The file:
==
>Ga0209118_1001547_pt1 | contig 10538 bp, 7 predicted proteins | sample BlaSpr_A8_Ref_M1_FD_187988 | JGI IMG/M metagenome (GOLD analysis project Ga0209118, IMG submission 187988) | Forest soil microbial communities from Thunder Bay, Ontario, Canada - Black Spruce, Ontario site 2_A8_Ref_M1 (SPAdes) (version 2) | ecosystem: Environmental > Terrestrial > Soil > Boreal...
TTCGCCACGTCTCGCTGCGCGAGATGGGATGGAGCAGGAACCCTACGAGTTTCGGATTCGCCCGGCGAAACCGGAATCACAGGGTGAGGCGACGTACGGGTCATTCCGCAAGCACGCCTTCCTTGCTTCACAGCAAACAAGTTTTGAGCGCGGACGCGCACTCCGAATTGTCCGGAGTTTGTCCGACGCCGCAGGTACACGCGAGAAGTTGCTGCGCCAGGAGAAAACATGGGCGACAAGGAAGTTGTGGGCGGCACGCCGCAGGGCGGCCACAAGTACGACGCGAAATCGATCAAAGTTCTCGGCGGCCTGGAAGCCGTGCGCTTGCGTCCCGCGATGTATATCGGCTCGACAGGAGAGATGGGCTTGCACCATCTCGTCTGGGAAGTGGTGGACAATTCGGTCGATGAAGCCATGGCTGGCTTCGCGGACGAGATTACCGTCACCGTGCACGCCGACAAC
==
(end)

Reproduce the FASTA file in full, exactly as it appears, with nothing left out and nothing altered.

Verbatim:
>Ga0209118_1001547_pt1 | contig 10538 bp, 7 predicted proteins | sample BlaSpr_A8_Ref_M1_FD_187988 | JGI IMG/M metagenome (GOLD analysis project Ga0209118, IMG submission 187988) | Forest soil microbial communities from Thunder Bay, Ontario, Canada - Black Spruce, Ontario site 2_A8_Ref_M1 (SPAdes) (version 2) | ecosystem: Environmental > Terrestrial > Soil > Boreal...
TTCGCCACGTCTCGCTGCGCGAGATGGGATGGAGCAGGAACCCTACGAGTTTCGGATTCGCCCGGCGAAACCGGAATCACAGGGTGAGGCGACGTACGGGTCATTCCGCAAGCACGCCTTCCTTGCTTCACAGCAAACAAGTTTTGAGCGCGGACGCGCACTCCGAATTGTCCGGAGTTTGTCCGACGCCGCAGGTACACGCGAGAAGTTGCTGCGCCAGGAGAAAACATGGGCGACAAGGAAGTTGTGGGCGGCACGCCGCAGGGCGGCCACAAGTACGACGCGAAATCGATCAAAGTTCTCGGCGGCCTGGAAGCCGTGCGCTTGCGTCCCGCGATGTATATCGGCTCGACAGGAGAGATGGGCTTGCACCATCTCGTCTGGGAAGTGGTGGACAATTCGGTCGATGAAGCCATGGCTGGCTTCGCGGACGAGATTACCGTCACCGTGCACGCCGACAAC